The Turn Around

The High Holiday season has drawn to a close. The drama of Rosh Hashanah, the elevation of Yom Kippur, the joy of Sukkot and the dancing of Simchat Torah all passed in a frenzy. There were services, rituals, programs and oh so much food. The pace was frenetic, and at times I couldn’t wait for it to end. But now that it has ended I feel a void. The color and energy of these days are now behind me. Ahead of me yawns a long year that seems dull by comparison. It is the sweet sadness of reaching the end.

But then something changed. Just after we chanted havdalah and said goodbye to the holiday something inside me drove me to hold on to the holiday’s charm. I began to look forward and planned new classes, programs and activities. I started looking for ways to channel the energy of this wonderful month into the drudgery of the every day, and as I did, I felt the gloom lift: my heart once again skipped a beat, a warm glow reentered my soul.

The Future Awaits

“Look to your past only to take a lesson for your future.” As a child this lesson was always driven into me. The moment we chanted havdalah, the holidays slipped into the past. The choice was now ours: we could return to the dreary, work-a-day world and let the past month remain a vivid memory, or we could pour the passion and energy we had just experienced into the days ahead of us.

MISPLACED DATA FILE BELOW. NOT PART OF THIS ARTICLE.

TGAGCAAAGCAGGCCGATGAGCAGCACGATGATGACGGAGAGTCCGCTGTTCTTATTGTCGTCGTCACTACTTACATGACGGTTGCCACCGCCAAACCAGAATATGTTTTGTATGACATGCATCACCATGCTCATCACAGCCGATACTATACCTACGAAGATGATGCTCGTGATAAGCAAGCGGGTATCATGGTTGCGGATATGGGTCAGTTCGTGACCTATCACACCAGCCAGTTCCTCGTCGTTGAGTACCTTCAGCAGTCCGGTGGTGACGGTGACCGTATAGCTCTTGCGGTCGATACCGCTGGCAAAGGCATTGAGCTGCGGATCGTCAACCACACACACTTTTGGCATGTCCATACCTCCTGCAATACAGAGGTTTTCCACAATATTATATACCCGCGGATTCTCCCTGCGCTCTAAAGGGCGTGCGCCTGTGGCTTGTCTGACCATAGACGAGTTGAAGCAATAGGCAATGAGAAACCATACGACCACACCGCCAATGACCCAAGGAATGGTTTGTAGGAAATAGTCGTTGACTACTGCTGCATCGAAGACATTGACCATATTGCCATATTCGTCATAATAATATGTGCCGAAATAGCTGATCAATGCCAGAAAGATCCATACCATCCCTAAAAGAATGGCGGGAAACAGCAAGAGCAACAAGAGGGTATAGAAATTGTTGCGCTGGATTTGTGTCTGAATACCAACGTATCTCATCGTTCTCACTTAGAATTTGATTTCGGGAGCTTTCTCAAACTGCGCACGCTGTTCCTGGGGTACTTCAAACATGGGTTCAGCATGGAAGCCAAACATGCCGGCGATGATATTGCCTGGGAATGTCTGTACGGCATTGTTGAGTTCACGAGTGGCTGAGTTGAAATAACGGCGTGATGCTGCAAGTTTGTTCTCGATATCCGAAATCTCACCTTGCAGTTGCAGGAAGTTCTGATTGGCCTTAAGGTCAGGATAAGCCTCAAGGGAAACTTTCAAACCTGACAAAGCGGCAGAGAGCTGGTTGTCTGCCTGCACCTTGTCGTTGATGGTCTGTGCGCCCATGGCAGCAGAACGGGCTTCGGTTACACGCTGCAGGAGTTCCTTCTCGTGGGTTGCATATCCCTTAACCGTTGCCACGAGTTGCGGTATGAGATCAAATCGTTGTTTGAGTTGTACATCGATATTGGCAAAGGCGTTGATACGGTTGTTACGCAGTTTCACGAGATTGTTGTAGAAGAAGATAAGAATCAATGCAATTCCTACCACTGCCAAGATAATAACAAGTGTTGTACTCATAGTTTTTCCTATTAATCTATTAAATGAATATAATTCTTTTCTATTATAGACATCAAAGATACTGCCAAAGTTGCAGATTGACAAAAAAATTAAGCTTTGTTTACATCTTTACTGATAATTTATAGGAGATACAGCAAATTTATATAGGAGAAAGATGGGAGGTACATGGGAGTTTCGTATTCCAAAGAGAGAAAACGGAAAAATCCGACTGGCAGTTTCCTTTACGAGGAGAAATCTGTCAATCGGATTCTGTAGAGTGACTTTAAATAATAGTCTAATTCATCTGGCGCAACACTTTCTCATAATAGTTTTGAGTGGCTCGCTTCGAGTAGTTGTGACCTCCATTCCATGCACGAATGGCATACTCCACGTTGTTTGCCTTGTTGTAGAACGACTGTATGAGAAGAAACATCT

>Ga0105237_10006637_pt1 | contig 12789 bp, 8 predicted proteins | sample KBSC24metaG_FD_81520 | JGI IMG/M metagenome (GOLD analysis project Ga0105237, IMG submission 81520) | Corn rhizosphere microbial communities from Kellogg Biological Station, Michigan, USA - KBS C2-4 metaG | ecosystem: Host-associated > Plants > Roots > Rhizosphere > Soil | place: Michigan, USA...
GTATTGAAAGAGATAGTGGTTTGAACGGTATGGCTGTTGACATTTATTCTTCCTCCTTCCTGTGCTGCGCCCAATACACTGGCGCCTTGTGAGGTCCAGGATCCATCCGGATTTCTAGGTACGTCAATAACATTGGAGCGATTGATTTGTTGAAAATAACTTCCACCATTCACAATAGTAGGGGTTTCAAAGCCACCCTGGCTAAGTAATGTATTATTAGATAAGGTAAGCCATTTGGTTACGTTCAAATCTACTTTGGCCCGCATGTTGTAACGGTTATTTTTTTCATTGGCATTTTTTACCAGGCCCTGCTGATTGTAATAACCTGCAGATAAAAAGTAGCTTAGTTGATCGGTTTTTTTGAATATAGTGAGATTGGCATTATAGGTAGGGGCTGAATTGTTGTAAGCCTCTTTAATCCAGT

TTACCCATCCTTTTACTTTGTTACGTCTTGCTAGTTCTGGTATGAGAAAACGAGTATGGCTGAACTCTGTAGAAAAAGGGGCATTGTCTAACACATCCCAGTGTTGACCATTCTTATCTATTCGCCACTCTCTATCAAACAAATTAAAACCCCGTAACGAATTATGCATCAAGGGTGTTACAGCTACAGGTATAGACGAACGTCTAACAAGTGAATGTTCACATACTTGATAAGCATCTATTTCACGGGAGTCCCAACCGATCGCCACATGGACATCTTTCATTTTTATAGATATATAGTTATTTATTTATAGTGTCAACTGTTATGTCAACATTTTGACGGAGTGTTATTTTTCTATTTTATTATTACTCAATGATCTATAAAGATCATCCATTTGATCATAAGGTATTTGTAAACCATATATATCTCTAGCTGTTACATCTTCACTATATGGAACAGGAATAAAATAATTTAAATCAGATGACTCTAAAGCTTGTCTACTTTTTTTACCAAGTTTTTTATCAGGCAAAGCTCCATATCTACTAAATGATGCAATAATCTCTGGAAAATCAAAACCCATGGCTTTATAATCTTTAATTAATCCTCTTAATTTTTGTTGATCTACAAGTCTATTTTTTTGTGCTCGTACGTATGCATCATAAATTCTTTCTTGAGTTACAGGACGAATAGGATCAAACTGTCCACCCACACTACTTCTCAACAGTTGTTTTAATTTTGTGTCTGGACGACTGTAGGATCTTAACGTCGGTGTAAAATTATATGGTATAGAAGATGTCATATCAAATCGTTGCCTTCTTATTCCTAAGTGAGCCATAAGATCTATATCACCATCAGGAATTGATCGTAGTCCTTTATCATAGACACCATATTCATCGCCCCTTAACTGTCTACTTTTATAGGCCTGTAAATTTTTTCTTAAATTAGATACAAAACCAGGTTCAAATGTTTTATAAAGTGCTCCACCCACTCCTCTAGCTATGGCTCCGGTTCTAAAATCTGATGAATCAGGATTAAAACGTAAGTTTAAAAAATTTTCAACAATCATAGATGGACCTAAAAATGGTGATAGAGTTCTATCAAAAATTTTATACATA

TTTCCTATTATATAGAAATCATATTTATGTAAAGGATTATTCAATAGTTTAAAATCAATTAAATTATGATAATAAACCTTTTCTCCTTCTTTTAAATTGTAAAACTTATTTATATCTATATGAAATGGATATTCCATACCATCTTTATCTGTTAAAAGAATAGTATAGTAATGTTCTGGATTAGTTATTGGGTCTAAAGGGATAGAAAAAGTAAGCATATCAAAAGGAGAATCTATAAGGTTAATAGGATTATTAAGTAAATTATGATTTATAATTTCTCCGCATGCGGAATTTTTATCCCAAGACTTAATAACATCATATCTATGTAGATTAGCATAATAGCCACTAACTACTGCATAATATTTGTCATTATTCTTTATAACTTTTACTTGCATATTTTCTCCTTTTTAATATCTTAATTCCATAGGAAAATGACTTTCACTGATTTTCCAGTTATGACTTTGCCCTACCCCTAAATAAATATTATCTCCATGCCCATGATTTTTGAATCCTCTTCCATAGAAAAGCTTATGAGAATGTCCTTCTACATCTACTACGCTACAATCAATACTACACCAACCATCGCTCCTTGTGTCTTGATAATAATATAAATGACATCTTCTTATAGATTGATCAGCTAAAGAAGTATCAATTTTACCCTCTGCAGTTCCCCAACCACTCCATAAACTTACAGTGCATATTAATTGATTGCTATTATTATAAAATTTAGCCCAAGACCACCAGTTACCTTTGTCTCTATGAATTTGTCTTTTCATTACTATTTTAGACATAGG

The key is the immediate turn around. As soon as yesterday ended we allowed tomorrow to begin. Lag time or down time allows the magic to slip away, leaving tomorrow bereft. Furthermore, allowing the magic to slip away leaves the past impotent, unable to impact or benefit the future.1

This is the message of the Torah reading on Simchat Torah. On the last day of the holiday we read the final verses of the Torah. We mark this joyous occasion with great fanfare, but we do not allow the celebrations to slow us down. The moment we finish the Torah, we turn around and begin again.

Our sages taught that the prosecuting angels complain to G‑d that Jews study the Torah, but once they have concluded their studies, they turn away. We respond to this charge on Simchat Torah by denying ourselves even a moment of lag time between concluding our study and recommencing it. Reaching the end of the Torah does not drive us to book a vacation and recover from the effort. On the contrary it drives us to make immediate use of our knowledge as we begin another cycle of study.

This is also the message of the Torah portion we read this Shabbat: Bereishit – “In the beginning.” Every moment in life is a beginning. The previous moment has slipped into the past and this moment begins anew. We do not waste time dwelling over the moments that have passed. Instead we embark on immediate beginnings, but beginnings that follow from previous conclusions. For every beginning is informed by the lessons we have learned and enhanced by the inspiration we have gleaned in the past.

Indeed, as the holidays slip into the past, and the long weeks of winter stretch out before us, we haven’t a moment to waste. We must harness the majesty and sanctity of the holidays to the work before us in the days to come. Let us begin at the beginning and let us begin at present; we cannot begin soon enough.